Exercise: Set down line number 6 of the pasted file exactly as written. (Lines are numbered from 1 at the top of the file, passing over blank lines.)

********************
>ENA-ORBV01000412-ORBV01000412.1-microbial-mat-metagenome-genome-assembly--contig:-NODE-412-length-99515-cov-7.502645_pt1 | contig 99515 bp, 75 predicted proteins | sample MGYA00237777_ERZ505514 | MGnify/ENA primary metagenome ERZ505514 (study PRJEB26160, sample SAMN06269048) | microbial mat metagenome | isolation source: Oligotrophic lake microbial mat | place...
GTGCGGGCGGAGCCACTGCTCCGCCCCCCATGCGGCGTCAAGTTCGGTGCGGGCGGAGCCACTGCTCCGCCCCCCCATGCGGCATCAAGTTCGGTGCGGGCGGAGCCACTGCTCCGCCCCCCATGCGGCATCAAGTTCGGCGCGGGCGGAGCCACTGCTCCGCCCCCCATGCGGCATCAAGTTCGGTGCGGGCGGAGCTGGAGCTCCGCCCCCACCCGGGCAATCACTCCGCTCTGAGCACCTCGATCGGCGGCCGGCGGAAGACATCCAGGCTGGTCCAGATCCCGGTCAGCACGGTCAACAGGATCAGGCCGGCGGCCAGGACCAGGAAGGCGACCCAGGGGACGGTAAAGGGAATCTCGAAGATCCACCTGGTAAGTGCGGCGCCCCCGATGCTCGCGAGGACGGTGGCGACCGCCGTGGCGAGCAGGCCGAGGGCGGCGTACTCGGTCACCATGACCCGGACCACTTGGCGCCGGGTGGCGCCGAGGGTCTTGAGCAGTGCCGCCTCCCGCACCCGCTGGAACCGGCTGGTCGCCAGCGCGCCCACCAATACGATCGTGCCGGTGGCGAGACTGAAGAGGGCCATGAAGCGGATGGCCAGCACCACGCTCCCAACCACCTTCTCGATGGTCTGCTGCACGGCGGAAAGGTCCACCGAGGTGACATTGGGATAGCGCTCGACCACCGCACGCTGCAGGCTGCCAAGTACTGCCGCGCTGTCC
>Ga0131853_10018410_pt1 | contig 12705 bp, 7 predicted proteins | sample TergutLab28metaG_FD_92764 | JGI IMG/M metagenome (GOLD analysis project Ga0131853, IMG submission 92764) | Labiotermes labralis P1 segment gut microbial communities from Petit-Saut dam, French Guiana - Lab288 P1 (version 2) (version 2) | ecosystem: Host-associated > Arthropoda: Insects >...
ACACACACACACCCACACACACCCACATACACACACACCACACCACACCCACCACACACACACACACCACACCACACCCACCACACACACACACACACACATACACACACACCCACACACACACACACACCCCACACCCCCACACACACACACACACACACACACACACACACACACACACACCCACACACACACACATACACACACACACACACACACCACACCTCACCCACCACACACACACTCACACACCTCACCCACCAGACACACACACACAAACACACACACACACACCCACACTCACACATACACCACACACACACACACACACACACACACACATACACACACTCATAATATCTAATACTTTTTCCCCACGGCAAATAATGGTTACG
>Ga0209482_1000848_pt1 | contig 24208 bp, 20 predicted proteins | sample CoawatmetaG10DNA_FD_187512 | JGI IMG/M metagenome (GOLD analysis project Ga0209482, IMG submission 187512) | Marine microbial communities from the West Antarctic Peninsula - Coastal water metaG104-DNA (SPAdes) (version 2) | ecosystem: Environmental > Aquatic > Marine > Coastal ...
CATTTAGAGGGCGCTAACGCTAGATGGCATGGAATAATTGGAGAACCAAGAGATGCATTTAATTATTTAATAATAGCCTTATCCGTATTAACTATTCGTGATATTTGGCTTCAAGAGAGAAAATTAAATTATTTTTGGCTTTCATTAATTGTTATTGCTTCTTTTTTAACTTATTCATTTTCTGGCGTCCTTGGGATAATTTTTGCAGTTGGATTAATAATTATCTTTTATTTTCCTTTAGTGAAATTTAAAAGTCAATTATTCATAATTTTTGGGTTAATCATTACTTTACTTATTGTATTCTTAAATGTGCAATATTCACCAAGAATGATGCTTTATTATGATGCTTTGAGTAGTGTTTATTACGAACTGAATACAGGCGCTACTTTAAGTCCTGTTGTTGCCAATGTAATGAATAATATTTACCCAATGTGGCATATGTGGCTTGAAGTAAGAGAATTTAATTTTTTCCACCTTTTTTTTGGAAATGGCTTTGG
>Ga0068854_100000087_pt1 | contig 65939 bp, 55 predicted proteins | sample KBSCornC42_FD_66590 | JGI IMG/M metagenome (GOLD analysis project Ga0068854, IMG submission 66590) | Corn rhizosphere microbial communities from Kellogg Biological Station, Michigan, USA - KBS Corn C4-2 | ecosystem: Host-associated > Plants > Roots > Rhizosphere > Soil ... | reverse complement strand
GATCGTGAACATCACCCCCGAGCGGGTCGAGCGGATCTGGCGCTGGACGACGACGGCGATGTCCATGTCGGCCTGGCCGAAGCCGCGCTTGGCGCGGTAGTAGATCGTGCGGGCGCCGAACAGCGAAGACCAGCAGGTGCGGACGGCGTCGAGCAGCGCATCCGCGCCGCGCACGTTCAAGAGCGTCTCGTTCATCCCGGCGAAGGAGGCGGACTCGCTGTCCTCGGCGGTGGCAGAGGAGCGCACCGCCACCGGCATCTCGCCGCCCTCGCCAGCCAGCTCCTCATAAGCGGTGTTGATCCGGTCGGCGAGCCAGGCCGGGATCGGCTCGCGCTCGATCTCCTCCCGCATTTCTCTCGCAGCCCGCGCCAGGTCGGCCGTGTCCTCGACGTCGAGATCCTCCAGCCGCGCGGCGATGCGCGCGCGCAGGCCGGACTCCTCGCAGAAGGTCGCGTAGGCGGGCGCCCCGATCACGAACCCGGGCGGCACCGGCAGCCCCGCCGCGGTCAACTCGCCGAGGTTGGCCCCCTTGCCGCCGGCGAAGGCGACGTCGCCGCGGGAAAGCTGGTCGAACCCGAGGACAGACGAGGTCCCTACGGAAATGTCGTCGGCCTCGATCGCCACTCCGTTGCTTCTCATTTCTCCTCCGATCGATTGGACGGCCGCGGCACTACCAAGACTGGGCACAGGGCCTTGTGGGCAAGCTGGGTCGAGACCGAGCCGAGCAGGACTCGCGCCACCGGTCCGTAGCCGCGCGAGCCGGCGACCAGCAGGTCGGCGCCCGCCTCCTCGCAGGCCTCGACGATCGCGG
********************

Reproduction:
CATTTAGAGGGCGCTAACGCTAGATGGCATGGAATAATTGGAGAACCAAGAGATGCATTTAATTATTTAATAATAGCCTTATCCGTATTAACTATTCGTGATATTTGGCTTCAAGAGAGAAAATTAAATTATTTTTGGCTTTCATTAATTGTTATTGCTTCTTTTTTAACTTATTCATTTTCTGGCGTCCTTGGGATAATTTTTGCAGTTGGATTAATAATTATCTTTTATTTTCCTTTAGTGAAATTTAAAAGTCAATTATTCATAATTTTTGGGTTAATCATTACTTTACTTATTGTATTCTTAAATGTGCAATATTCACCAAGAATGATGCTTTATTATGATGCTTTGAGTAGTGTTTATTACGAACTGAATACAGGCGCTACTTTAAGTCCTGTTGTTGCCAATGTAATGAATAATATTTACCCAATGTGGCATATGTGGCTTGAAGTAAGAGAATTTAATTTTTTCCACCTTTTTTTTGGAAATGGCTTTGG